The Moment

On a return flight from Africa, I started conversing with a man after having to switch seats.  He was a little reserved, but the conversation seemed to flow easily.  There were a lot of empty seats on the flight.


He asked me if my trip had been for business or pleasure and I began telling him about the training that had been accomplished at the orphanage.  Intrigued, he asked more questions.  Eventually, I ended up sharing my personal story with him.  As always, I included being sexually abused and having an abortion. 

As I talked about my faith, he revealed that he too, was a Christian.

“Can you tell me something?” he asked as he lowered his eyes.  “When did you know that you were forgiven?”

“I assume you’ve been involved with an abortion?” I said, knowing it could affect men just as much as women.

I assumed wrong.

“No…,” he said, “the other…”

My heart immediately knew where the conversation was going.

Reports say that statistically, one in three women has been sexually abused by the time they reach eighteen and one in six men.  If my math skills are correct, that means almost one-quarter of the population has been sexually abused.  That would, in turn mean, that one-quarter of the population have been the abuser…

“You have sexually abused someone…” I whispered.

“Yes…” he said as one tear then another dropped.  “It was a very long time ago.  I’ve never told anyone, not even my wife.” 

He kept glancing at me, fleetingly…, sporadically, as shame enveloped his whole being.  I knew he was looking to see if there was judgment in my eyes.  He didn’t find any.

I had gone down this road with many clients.  I knew it was extremely important that I not stop gazing at him.  His heart would read a message saying, There!!!  See!!!  You think I’m a bad person.  Don’t worry, it’s only a matter of time before my own personal hell totally envelopes me.

“God knows your heart,” I said softly. “He’s been waiting a long time for this moment.  You’ve just confessed.  And He wants to forgive you.”

He closed his eyes as the tears continued to fall.

I asked if it was possible to go to the person and ask forgiveness.  “Although, I have to warn you, she may not be ready to face what has happened.”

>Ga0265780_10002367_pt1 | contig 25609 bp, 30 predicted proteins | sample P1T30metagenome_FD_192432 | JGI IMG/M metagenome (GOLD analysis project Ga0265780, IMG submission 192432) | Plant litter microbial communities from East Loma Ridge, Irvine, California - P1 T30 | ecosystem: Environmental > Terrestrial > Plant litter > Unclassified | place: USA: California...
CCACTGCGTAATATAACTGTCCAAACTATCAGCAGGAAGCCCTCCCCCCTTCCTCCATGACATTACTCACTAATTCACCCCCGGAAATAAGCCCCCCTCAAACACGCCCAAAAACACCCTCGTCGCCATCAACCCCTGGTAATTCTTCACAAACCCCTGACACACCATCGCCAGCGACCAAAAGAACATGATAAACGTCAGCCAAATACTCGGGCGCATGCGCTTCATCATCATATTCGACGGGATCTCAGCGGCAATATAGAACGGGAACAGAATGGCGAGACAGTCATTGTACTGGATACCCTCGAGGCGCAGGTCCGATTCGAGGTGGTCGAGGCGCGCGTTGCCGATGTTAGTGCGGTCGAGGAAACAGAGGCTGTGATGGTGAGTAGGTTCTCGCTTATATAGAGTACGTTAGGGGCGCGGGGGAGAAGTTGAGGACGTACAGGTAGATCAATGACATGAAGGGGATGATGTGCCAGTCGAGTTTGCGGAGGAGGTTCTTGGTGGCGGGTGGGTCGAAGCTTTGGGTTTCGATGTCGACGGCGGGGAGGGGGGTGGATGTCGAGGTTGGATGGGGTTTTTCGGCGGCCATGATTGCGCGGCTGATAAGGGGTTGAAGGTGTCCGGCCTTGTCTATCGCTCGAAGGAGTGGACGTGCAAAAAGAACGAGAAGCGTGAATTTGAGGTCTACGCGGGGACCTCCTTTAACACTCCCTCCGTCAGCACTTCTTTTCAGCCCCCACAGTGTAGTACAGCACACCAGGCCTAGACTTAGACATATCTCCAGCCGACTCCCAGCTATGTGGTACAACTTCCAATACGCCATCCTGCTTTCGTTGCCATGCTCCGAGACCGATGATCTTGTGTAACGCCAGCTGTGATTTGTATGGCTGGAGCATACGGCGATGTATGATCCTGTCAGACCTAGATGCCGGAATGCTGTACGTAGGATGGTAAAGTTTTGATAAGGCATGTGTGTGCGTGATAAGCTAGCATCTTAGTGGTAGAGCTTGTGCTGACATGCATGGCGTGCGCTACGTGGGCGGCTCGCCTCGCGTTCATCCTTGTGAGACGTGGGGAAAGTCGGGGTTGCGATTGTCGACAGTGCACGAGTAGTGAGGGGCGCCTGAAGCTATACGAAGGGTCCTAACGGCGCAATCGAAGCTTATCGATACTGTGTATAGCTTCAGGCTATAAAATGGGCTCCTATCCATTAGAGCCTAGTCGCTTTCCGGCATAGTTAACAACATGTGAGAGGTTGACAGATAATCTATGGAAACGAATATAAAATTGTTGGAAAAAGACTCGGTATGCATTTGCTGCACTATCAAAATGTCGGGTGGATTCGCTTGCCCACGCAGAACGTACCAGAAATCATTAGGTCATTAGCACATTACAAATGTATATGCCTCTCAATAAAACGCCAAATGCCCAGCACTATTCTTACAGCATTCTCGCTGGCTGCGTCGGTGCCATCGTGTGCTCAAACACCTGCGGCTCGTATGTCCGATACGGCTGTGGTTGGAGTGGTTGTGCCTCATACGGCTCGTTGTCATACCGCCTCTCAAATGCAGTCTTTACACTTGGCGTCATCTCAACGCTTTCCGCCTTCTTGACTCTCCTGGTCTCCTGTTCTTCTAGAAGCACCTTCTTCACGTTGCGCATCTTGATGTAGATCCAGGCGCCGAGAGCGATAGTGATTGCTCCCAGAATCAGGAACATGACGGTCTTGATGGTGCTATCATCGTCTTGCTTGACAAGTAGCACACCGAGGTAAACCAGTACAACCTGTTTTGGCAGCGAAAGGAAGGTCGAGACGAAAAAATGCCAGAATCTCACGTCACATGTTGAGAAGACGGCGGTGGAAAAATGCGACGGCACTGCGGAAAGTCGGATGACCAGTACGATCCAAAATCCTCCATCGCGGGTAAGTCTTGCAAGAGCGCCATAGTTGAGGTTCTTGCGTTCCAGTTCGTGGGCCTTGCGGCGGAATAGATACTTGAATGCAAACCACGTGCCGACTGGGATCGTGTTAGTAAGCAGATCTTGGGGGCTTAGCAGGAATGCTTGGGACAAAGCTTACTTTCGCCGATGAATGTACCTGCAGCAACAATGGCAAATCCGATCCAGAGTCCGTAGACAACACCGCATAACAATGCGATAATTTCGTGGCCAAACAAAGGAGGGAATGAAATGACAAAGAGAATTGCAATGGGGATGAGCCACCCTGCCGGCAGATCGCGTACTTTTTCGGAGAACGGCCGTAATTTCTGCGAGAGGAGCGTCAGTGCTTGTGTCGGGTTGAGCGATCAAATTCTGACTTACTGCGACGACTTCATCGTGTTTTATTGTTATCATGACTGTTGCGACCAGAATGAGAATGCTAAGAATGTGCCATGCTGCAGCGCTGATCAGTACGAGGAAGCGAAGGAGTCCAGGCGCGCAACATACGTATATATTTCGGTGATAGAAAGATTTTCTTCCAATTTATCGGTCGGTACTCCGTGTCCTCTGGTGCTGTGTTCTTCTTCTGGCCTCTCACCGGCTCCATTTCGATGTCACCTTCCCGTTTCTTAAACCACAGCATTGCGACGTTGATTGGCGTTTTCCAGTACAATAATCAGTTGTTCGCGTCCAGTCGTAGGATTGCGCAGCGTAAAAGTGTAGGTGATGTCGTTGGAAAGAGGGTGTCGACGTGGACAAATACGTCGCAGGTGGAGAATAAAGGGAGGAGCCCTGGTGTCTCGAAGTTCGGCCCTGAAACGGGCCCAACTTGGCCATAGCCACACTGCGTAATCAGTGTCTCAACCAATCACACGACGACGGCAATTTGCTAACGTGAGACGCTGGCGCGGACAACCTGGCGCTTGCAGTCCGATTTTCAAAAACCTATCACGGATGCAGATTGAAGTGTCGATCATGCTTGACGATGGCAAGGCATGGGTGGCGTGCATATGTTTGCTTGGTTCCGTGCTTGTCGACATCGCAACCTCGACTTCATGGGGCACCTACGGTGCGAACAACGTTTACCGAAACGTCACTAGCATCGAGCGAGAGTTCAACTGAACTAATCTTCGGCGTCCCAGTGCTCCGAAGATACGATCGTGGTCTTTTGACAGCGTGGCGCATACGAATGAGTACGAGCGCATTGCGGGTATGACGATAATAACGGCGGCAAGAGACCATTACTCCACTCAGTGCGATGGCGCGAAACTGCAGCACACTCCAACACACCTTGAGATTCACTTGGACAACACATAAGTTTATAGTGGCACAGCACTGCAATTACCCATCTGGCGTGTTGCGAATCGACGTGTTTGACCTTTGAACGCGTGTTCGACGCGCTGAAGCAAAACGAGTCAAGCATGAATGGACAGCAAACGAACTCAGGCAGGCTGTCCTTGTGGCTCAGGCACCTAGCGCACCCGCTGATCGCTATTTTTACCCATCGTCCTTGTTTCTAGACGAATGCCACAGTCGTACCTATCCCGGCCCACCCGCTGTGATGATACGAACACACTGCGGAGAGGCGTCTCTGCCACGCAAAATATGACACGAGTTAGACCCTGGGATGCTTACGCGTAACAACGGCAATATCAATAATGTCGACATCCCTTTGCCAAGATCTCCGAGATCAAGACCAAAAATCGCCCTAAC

“That’s not possible,” he said, his throat constricting as he explained why.

We sat in silence for a few minutes.

“Do you want to ask God for forgiveness?  I know you don’t think He will forgive.  I know you think He wants to condemn you.  But that’s not Him talking…  If He could forgive me of killing my own child, do you think He can forgive you for this?”

Within a few minutes, he asked God’s forgiveness as we prayed.

“We were supposed to be sitting beside each other on this flight,” I said soothingly.

“Yes…,” he said as he took in a deep breath.

Some time passed as he regained his composure.

“Can I ask you something?  Why did you reveal this to me, of all people?”

“Because, after listening to you, I knew you were safe,” he responded.

Looking back at the feelings that I had as I spoke with this man, I knew it was the moment…it was the moment I knew I had totally forgiven the person who had abused me…  I felt no anger or malice, only pity, then total compassion.  That’s why he thought I was safe…


Since the death of my husband, Lawrence, a few weeks ago, my heart has felt a pain I didn’t think possible. 

There have been many times that it hurts so bad, I, of course, try to numb it.  But I remember other times that I have numbed pain, which led to decisions that didn’t turn out well…

A few years ago, my two daughters, three grandsons, and I, ventured off to Africa to volunteer at an orphanage located in Livingstone, Zambia.  Along with volunteering, I was asked to speak at a school.

When I finished my presentation, our hosts, Dwayne, Julie, and their children and my daughters, Jodie, Lindsey, my grandsons, and I, went to a place I had previously expressed an interest in going to—the Victoria Falls, one of the seven wonders of the world, and one of the most beautiful spots in the world to bungee jump from.

I thought I would be able to change my clothes, but there we were at the bridge with me in my “speaking” clothes, trying to determine whether I wanted to jump. Standing for what seemed an eternity, I peered into the gorge at the churning river. I asked my family for their opinion. Should I jump? Jodie didn’t have a problem with it. The boys thought it was very cool. Lindsey was not in favor and later confessed, “Mom, I was so afraid of losing you!” But I sensed something pushing me to do it.

As they were putting the gear on me, Lindsey was in tears. Alex looked like he was afraid. They were both praying. The workers asked me if I was scared. I replied, “A little, but nothing major.” As they placed what appeared to be a life jacket over my head, they asked if I could swim. I replied, yes, I could indeed swim. I put my arms out as they instructed me in the “I’m about to jump off this bridge pose.” There was no fear, no trembling, nothing.